Tuesday, March 22, 2016

Lawyers at Work: A Study of the Reading, Writing, And Communication Practices of Legal Professionals

There are few empirical studies of the effectiveness of particular teaching methods in legal education.  Ann Sinsheimer and David J. Herring have undertaken a study of attorneys in the workplace to determine what tasks they typically perform.  Lawyers at Work: A Study of the Reading, Writing, And Communication Practices of Legal Professionals.  Their study provides a great deal of information about how law schools should be education their students.


"This paper reports the results of a three-year ethnographic study of attorneys in the workplace. The authors applied ethnographic methods to identify how junior associates in law firm settings engaged in reading and writing tasks in their daily practice. The authors were able to identify the types of texts junior associates encountered in the workplace and to isolate the strategies these attorneys used to read and compose texts.

The findings suggest that lawyering is fundamentally about reading. The attorneys observed for this study read constantly, encountering a large variety of texts and engaging in many styles of reading, including close reading and also reading broadly, skimming and scanning texts for information. Their writing processes typically began by reading and rereading the information they used to substantiate their written work. They functioned in stressful environments in which they felt pressed for time and had to juggle multiple tasks.

This paper explores the implications of these findings for a variety of audiences, including legal educators, law firms training junior associates, and those doing research on legal pedagogy. For legal educators, the results of this study can be used to develop classroom exercises and to train new teachers. Notably, legal educators should consider devoting more time to teaching reading skills.  Although legal educators often assume that law students possess the necessary reading skills, this study indicates that this assumption is faulty and that instruction in this area is likely a key component in the successful transition to practice. For law firms, this study sheds light on the tasks with which new attorneys struggle and reveals the areas in which new attorneys require the most facility. In terms of legal research, this ethnography provides a model that can be expanded to study these same practice areas and other practice areas at law firms of all sizes throughout the country."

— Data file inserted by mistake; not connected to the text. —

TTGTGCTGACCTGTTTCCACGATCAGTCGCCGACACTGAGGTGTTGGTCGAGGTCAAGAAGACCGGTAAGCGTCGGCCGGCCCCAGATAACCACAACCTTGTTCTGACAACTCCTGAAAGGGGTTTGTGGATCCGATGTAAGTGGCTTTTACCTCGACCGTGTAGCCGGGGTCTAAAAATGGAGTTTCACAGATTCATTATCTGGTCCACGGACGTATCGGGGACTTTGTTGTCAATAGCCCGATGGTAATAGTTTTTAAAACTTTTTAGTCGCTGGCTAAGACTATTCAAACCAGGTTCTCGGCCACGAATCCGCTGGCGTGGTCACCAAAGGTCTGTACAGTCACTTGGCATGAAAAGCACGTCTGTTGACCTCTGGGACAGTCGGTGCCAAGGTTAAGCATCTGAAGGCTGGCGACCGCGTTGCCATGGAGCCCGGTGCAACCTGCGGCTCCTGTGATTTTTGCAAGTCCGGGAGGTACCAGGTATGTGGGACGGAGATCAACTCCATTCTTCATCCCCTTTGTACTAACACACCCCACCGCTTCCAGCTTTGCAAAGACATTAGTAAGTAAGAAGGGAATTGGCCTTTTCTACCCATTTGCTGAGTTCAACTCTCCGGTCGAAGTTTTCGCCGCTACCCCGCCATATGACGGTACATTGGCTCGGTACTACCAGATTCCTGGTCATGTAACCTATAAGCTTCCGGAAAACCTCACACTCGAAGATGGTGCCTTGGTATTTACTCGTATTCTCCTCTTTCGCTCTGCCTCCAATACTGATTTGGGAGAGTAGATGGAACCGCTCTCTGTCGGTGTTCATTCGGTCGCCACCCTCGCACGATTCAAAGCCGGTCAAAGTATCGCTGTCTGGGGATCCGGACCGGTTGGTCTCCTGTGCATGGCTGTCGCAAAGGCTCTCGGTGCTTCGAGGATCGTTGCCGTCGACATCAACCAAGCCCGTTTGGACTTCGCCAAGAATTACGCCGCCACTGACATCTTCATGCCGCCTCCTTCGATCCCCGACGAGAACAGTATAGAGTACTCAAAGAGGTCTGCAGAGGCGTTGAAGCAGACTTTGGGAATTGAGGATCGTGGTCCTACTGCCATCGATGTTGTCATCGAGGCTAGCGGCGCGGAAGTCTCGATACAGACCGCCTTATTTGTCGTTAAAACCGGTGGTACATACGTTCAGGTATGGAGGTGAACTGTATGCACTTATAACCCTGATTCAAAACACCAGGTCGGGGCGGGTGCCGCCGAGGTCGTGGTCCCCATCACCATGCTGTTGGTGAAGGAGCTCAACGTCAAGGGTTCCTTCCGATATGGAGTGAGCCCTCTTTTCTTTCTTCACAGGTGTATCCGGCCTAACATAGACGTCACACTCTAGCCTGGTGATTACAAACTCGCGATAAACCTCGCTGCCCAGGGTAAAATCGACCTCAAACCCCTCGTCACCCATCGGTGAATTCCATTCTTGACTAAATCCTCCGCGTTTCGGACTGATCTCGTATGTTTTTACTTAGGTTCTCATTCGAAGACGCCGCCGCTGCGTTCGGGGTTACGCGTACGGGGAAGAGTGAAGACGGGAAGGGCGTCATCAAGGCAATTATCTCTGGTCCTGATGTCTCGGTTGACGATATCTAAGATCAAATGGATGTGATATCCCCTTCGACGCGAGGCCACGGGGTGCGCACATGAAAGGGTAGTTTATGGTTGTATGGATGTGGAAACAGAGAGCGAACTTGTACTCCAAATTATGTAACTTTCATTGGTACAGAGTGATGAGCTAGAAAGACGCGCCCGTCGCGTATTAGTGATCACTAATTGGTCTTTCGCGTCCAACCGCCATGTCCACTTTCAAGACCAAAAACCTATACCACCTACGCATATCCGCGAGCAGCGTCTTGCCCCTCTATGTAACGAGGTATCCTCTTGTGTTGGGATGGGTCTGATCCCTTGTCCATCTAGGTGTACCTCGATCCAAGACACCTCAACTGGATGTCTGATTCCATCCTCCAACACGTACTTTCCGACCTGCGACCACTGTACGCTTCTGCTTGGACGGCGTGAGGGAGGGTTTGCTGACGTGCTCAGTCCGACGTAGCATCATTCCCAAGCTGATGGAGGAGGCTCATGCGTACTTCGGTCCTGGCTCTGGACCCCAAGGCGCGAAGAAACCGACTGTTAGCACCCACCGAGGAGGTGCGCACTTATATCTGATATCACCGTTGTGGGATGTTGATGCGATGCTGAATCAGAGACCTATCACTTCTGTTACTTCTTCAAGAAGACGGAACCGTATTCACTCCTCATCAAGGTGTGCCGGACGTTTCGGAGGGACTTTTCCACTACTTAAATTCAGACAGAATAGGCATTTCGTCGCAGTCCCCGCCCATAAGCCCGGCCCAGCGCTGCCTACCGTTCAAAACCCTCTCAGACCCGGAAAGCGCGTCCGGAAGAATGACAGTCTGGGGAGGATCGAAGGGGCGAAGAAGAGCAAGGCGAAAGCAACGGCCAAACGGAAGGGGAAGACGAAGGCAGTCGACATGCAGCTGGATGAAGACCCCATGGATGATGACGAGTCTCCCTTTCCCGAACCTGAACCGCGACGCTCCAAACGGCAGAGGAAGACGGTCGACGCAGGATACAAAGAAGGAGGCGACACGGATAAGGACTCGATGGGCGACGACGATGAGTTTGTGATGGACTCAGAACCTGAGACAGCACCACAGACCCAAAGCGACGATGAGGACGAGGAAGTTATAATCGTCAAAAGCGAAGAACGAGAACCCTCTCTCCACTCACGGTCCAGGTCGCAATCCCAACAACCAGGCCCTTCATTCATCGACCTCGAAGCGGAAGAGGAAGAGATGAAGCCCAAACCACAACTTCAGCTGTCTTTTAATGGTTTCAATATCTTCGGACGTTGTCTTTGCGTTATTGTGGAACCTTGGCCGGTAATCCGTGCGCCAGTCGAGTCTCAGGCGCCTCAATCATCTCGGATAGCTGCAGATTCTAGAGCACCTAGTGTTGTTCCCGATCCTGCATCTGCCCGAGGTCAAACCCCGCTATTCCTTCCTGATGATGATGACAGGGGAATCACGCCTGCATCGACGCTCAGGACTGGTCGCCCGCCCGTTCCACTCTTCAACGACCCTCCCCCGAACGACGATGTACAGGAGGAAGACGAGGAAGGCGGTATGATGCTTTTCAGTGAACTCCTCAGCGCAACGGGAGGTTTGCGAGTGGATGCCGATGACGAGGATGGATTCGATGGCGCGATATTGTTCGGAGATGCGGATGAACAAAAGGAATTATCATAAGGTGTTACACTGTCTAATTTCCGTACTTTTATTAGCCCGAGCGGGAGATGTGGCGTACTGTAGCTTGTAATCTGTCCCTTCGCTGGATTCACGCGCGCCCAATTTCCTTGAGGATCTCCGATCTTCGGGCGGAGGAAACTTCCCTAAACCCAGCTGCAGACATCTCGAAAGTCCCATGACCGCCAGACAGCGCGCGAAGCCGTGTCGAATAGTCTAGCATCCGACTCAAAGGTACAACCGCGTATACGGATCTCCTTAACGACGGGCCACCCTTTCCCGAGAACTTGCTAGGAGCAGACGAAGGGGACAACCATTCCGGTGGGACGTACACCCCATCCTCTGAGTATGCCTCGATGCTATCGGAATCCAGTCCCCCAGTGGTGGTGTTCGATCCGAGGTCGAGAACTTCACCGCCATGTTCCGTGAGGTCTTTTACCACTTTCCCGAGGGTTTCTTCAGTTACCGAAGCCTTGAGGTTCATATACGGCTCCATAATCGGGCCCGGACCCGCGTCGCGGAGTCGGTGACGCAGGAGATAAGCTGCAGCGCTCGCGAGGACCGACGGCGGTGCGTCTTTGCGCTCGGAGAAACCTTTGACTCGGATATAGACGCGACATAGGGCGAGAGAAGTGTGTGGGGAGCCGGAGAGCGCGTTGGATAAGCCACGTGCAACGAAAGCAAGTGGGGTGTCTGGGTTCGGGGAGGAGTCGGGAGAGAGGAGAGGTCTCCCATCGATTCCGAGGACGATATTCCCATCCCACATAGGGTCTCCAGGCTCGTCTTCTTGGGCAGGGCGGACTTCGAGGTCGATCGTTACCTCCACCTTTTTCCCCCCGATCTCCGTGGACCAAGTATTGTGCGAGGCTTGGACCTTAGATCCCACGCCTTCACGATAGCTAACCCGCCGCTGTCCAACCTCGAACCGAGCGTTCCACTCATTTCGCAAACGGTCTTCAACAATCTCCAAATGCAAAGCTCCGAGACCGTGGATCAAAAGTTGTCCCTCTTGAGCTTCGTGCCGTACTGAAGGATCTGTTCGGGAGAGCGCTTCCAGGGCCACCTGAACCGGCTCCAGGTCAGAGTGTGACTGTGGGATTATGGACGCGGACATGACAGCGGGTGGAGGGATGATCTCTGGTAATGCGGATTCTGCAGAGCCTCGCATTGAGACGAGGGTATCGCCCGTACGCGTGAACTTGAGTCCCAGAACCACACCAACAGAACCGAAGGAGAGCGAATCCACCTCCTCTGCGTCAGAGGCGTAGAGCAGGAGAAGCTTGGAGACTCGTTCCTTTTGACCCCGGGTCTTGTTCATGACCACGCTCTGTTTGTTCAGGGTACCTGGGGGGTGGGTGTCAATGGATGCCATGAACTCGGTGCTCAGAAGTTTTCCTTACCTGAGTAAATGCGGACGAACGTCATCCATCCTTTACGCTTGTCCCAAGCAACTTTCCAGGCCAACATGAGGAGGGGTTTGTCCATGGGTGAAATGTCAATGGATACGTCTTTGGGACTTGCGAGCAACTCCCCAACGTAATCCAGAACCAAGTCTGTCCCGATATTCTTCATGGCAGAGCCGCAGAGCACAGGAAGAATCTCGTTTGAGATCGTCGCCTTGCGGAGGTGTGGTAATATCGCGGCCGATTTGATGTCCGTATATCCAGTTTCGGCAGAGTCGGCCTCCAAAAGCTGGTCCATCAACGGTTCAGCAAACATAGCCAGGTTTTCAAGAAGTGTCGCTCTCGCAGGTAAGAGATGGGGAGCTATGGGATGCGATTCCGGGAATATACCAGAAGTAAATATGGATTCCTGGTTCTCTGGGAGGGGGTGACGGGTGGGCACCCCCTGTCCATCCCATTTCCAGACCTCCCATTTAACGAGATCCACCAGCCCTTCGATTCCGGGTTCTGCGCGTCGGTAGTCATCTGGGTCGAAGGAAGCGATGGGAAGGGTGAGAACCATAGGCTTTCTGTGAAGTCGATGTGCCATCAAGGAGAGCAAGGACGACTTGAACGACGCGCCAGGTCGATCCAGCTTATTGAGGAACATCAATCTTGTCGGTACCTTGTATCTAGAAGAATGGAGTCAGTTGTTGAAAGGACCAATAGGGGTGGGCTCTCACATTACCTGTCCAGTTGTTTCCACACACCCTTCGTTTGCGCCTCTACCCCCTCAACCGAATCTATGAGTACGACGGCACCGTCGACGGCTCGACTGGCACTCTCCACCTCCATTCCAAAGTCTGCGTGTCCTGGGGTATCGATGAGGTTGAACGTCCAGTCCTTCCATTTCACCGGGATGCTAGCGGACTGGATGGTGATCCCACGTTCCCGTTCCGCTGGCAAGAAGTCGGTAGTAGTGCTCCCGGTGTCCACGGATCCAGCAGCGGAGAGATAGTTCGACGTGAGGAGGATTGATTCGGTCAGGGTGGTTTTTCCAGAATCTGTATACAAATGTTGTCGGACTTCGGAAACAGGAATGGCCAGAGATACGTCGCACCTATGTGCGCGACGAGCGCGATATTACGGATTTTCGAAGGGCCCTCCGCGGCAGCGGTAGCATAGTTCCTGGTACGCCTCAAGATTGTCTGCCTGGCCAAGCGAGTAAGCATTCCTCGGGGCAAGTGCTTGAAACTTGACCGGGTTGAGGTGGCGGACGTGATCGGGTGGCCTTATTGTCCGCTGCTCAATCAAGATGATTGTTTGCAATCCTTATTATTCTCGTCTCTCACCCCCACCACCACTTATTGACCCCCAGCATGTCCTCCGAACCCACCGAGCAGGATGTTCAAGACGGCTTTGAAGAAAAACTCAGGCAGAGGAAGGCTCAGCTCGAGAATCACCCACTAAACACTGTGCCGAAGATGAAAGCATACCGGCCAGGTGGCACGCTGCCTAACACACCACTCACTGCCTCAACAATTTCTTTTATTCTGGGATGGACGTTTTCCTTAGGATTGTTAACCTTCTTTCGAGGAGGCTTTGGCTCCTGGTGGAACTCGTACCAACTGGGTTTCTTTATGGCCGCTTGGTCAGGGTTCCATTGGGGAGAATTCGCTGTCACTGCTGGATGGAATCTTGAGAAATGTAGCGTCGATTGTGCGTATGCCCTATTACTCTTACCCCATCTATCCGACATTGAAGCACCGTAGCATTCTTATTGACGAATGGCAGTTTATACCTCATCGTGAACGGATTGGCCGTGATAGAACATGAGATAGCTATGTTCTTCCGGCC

Here are some other helpful resources on legal reading:
Laurel C. Oates, Beating the Odds: Reading Strategies of Law Students Admitted through Alternative Admissions Programs, 83 Iowa L. Rev. 139, 148 (1997).
Peter Dewitz, Legal Education: A Problem of Learning from Text, 23 N.Y.U. L. Rev. L. & Soc. Change 225, 228 (1997).
James F. Stratman, When Law Students Read Cases: Exploring Relations between Professional Legal Reasoning Roles and Problem Detection, 34 Discourse Processes 57 (2002).
Leah M. Christensen, The Psychology behind Case Briefing: A Powerful Cognitive Schema, 29 Campbell L. Rev. 5, 13 (2006).
Leah M. Christensen, The Paradox of Legal Expertise: A Study of Experts and Novices Reading the Law, 30 Seattle U. L. Rev. 603 (2007).
(Scott Fruehwald)


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